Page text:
Also, we moved the inline script items to another place at the overall view, comparing to previously uploaded tasks.

    But unfortunately, although the experiment runs fine, triggers are not being sent/or not being recieved to NIC2. We found on google that the item which is supposed to be sent is a string. Literally, we found this:

    Once a client is connected it needs to send the following string in order to send a marker:

    <TRIGGER>XXXX</TRIGGER>
    

    Where XXXX can represent any integer number different from zero (from -2147483647 to +2147483647). This marker will be co-registered in the output files generated by NIC to the corresponding EEG sample.


    We need it to be loaded from the loop so we would have recorded adequately matched trials and triggers. Would you know how we could modify the line so it would actually send it as a string? Or do you know some extra coding to recommend that could be helpful?

    The send function requires the first argument defined by bytes, that's why we may have a problem sending it as a string since it's the only way we managed to run it without errors.

    We tried many variations to solve this, and one of the maybe best shots that didn't work out was:

    s.send("<trigger>" +bytes.(var.trigger) + "</trigger>")
    

    "can only concatenate str (not "bytes") to str.

    Do you have an idea what should we try? Thanks in advance for any help. :) Please let me know If I should make a new discussion with a more suitable name. :)

  • Hello everyone,

    We managed to solve sending triggers from OpenSesame to NIC2! :) We did it via TCP connection protocol, not via LSL (unfortunately it is still in the title of the discussion). I'm sending you the inline script codes that we added and a screenshot of the OpenSesame overview so you could see where we had put which inline script in the experiment. The actual experiment is an example of the Oddball paradigm, and its structure is very simple.

    We used OpenSesame on one computer and recorded signals with NIC2 on the other computer. In the first inline script (TCPsetup), at the beginning of the experiment we put this code in the prepare section:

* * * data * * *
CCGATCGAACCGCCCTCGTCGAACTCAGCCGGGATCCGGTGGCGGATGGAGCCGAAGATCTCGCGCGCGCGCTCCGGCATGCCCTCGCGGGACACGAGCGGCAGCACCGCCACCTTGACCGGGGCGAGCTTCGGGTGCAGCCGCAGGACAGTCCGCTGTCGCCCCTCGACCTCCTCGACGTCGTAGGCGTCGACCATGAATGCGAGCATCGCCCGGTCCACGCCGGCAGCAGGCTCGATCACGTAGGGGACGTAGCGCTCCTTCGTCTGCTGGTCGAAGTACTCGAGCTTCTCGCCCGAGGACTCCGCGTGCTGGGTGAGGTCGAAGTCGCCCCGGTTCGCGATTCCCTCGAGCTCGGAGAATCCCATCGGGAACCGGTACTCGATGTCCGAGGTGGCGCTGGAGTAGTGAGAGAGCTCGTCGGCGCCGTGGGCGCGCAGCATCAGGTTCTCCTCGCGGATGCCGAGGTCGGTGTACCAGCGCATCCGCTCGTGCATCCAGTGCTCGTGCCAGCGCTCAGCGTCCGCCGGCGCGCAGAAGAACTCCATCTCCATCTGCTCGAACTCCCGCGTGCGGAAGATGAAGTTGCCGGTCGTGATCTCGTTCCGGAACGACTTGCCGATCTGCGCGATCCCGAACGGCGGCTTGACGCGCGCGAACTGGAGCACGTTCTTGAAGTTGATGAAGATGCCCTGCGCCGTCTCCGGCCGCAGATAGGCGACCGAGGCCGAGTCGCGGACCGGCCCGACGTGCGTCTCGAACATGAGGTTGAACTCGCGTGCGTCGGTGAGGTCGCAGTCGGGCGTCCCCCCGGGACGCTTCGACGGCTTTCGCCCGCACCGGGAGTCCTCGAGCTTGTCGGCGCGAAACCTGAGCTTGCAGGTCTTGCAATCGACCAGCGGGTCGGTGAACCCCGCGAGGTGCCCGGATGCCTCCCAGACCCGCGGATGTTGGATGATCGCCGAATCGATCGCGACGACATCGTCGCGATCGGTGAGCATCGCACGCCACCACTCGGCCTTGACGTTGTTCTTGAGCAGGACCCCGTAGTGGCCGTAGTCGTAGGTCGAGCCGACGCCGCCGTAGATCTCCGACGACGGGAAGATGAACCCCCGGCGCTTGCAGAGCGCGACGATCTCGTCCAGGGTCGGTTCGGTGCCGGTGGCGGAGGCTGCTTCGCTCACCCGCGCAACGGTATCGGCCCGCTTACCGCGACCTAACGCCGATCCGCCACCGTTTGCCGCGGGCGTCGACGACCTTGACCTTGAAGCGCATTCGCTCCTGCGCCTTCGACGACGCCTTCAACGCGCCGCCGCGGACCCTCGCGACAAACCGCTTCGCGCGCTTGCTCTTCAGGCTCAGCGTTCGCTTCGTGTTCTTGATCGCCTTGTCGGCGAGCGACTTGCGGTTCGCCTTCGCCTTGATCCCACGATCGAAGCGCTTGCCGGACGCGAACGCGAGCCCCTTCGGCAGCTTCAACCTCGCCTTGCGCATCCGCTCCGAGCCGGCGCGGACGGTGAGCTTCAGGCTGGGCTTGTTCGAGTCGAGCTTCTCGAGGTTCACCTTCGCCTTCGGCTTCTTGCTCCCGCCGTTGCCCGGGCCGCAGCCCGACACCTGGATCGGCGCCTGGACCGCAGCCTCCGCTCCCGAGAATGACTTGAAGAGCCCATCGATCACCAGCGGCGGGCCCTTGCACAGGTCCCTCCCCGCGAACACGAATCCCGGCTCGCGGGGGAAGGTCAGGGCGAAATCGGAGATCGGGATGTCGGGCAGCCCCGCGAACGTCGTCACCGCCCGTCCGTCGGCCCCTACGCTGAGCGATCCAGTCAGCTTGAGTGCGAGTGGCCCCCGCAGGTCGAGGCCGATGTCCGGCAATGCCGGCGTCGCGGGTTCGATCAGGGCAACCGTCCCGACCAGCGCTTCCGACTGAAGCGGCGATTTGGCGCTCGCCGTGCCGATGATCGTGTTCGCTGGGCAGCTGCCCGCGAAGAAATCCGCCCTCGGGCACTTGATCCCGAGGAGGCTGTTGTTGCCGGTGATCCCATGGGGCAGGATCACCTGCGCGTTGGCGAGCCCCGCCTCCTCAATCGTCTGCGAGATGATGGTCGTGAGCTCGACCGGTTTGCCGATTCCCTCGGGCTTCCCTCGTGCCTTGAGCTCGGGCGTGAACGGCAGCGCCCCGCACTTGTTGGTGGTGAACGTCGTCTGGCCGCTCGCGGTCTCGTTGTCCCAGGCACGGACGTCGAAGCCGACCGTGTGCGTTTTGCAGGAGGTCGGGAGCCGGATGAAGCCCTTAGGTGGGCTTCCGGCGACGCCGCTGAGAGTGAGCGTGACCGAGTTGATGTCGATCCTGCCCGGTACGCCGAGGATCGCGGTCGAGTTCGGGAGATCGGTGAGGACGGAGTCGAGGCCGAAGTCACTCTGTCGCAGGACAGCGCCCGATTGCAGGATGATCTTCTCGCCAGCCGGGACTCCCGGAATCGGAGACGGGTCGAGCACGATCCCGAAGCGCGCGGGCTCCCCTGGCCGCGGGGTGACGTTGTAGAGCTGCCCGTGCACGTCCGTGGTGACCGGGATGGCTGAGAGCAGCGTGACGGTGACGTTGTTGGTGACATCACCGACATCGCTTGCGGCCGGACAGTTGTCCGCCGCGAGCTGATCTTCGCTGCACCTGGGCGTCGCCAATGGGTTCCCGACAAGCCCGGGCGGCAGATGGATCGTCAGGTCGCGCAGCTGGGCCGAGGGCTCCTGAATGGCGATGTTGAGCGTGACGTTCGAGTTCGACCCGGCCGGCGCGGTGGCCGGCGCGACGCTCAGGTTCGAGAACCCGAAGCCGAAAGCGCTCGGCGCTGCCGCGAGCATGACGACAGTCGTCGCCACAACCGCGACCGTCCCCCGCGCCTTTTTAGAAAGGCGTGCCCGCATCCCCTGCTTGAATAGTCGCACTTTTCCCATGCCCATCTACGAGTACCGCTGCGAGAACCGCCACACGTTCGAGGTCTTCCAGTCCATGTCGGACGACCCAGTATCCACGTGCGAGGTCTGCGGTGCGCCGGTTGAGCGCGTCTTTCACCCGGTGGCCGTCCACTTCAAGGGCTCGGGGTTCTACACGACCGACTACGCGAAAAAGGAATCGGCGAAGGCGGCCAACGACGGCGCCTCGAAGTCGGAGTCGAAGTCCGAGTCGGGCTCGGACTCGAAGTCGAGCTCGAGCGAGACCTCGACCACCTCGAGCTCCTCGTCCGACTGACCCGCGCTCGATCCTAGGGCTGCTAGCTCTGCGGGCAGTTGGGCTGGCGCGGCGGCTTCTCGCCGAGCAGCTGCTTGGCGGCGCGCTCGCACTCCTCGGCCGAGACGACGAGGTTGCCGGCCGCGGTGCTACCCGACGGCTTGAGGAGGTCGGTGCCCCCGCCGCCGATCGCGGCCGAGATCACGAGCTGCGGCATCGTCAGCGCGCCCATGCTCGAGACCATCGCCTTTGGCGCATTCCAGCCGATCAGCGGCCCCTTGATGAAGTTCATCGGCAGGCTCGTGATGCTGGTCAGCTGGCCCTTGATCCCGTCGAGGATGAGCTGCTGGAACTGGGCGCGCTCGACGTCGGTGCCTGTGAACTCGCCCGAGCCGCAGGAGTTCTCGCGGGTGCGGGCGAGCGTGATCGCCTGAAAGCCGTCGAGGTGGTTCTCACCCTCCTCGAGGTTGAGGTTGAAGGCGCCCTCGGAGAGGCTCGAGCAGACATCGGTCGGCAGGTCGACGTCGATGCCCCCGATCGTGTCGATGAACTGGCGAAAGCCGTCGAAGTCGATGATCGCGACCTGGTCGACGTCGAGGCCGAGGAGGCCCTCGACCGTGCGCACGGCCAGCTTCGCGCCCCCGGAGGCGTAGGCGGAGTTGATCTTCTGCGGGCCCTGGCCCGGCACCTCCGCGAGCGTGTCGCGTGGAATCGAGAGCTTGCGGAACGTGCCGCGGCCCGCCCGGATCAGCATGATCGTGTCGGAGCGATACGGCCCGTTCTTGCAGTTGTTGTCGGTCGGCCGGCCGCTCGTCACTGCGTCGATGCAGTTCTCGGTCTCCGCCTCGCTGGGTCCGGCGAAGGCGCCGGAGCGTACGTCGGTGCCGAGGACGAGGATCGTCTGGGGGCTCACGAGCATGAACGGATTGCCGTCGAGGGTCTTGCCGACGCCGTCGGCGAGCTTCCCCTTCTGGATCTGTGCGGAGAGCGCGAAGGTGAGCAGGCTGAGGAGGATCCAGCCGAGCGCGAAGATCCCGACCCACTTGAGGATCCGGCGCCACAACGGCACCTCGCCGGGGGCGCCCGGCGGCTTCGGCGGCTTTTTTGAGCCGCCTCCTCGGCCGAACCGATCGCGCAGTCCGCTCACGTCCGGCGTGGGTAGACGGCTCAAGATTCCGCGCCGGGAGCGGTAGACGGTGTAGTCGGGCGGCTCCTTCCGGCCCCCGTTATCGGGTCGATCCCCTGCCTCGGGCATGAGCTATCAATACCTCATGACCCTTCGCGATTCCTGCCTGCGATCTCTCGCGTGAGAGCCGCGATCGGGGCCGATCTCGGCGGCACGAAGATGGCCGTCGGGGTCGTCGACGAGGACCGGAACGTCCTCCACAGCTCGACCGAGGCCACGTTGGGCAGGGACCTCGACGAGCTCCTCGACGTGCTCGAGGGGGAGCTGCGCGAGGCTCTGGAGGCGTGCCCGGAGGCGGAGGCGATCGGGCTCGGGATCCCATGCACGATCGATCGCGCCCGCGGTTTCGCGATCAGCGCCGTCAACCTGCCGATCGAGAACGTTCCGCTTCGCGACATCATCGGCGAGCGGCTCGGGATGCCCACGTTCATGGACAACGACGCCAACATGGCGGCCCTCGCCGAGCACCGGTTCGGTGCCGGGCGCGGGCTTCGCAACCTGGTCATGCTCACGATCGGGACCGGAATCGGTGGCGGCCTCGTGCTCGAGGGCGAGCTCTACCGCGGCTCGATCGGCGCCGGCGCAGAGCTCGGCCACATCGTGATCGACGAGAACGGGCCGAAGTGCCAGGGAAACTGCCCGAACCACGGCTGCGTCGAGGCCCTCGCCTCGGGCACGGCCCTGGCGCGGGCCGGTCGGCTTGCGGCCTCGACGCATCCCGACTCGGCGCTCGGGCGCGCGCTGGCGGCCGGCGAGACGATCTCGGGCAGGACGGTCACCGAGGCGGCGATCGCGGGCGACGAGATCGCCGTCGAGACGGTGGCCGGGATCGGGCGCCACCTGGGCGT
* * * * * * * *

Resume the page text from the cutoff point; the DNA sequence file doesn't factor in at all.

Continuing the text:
import socket
    s = socket.socket(socket.AF_INET,socket.SOCK_STREAM)
    HOST = '192.168.1.40' # The server's hostname or IP address
    PORT = 1234 # The port used by the server
    #if task is running on same computer as data capture then use 'localhost' else use IP address,
    #which is shown bottom right on capture software. The port number is 1234.
    s.connect((HOST, PORT))
    

    In the other inline script (presentation_trigger) we put this code in the run section:

    s.send(('<trigger>'+str(var.trigger_p)+'</trigger>').encode())
    

    var_trigger_p is defined in the loop but you can use optional value/variable instead for your own purpose. This trigger appears when stimuli/sketchpad in the sequence appear on the screen.

    The next inline script (response_trigger) appears after the keyboard response. We used the if function to send separated triggers if the participant responds correctly/incorrectly. Our code in the run section was:

    if var.correct_response ==1 : # var.correct_response or however your experiment logs correct responses
    s.send(('<trigger>'+str(3)+'</trigger>').encode())
    else:
    s.send(('<trigger>'+str(4)+'</trigger>').encode())
    

    At the very end of the experiment, we added an inline script (closeTCP) which is needed to close the socket. The code we added in the run section was:

    s.close()
    

    That's it, we hope that this will help someone who would possibly have the same issue. :)

  • Hi Uros,

    Thanks for sharing! I adapted the title of your discussion somewhat to reflect the actual implementation but also the origin of the problem.

    Eduard

    Buy Me A Coffee